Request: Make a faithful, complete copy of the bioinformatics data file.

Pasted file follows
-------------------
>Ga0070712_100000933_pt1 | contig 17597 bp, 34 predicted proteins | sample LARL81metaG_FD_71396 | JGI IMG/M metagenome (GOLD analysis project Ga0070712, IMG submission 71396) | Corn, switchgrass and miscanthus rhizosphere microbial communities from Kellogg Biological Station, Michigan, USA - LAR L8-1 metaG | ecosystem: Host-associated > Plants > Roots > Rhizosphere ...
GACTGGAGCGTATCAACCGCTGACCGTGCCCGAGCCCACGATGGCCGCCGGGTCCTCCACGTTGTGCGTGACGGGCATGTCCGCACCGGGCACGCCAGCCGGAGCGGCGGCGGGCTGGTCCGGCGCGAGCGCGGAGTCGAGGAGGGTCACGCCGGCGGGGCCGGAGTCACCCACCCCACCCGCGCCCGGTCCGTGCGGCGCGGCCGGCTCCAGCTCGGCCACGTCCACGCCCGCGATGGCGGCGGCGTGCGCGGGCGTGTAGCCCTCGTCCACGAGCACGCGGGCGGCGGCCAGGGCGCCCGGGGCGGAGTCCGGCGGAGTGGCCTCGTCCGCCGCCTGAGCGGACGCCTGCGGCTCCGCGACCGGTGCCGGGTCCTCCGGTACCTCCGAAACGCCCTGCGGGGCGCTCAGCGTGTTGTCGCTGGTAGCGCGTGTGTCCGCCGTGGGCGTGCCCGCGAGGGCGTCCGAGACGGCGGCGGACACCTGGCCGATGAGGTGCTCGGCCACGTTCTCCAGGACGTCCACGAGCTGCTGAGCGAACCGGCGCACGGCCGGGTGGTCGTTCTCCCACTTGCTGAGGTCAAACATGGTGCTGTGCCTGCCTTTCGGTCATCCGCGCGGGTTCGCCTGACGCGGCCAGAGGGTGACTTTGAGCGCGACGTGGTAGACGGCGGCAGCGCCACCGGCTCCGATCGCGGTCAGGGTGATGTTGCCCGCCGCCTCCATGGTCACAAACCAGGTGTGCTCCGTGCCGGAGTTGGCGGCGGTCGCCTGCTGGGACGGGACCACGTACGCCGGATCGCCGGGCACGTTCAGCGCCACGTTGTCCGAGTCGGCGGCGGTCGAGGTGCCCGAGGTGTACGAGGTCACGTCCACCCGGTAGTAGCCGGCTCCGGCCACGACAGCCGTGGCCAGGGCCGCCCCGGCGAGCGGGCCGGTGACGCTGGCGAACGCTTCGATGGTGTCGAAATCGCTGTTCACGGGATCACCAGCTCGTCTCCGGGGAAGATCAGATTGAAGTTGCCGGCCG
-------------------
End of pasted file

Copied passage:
>Ga0070712_100000933_pt1 | contig 17597 bp, 34 predicted proteins | sample LARL81metaG_FD_71396 | JGI IMG/M metagenome (GOLD analysis project Ga0070712, IMG submission 71396) | Corn, switchgrass and miscanthus rhizosphere microbial communities from Kellogg Biological Station, Michigan, USA - LAR L8-1 metaG | ecosystem: Host-associated > Plants > Roots > Rhizosphere ...
GACTGGAGCGTATCAACCGCTGACCGTGCCCGAGCCCACGATGGCCGCCGGGTCCTCCACGTTGTGCGTGACGGGCATGTCCGCACCGGGCACGCCAGCCGGAGCGGCGGCGGGCTGGTCCGGCGCGAGCGCGGAGTCGAGGAGGGTCACGCCGGCGGGGCCGGAGTCACCCACCCCACCCGCGCCCGGTCCGTGCGGCGCGGCCGGCTCCAGCTCGGCCACGTCCACGCCCGCGATGGCGGCGGCGTGCGCGGGCGTGTAGCCCTCGTCCACGAGCACGCGGGCGGCGGCCAGGGCGCCCGGGGCGGAGTCCGGCGGAGTGGCCTCGTCCGCCGCCTGAGCGGACGCCTGCGGCTCCGCGACCGGTGCCGGGTCCTCCGGTACCTCCGAAACGCCCTGCGGGGCGCTCAGCGTGTTGTCGCTGGTAGCGCGTGTGTCCGCCGTGGGCGTGCCCGCGAGGGCGTCCGAGACGGCGGCGGACACCTGGCCGATGAGGTGCTCGGCCACGTTCTCCAGGACGTCCACGAGCTGCTGAGCGAACCGGCGCACGGCCGGGTGGTCGTTCTCCCACTTGCTGAGGTCAAACATGGTGCTGTGCCTGCCTTTCGGTCATCCGCGCGGGTTCGCCTGACGCGGCCAGAGGGTGACTTTGAGCGCGACGTGGTAGACGGCGGCAGCGCCACCGGCTCCGATCGCGGTCAGGGTGATGTTGCCCGCCGCCTCCATGGTCACAAACCAGGTGTGCTCCGTGCCGGAGTTGGCGGCGGTCGCCTGCTGGGACGGGACCACGTACGCCGGATCGCCGGGCACGTTCAGCGCCACGTTGTCCGAGTCGGCGGCGGTCGAGGTGCCCGAGGTGTACGAGGTCACGTCCACCCGGTAGTAGCCGGCTCCGGCCACGACAGCCGTGGCCAGGGCCGCCCCGGCGAGCGGGCCGGTGACGCTGGCGAACGCTTCGATGGTGTCGAAATCGCTGTTCACGGGATCACCAGCTCGTCTCCGGGGAAGATCAGATTGAAGTTGCCGGCCG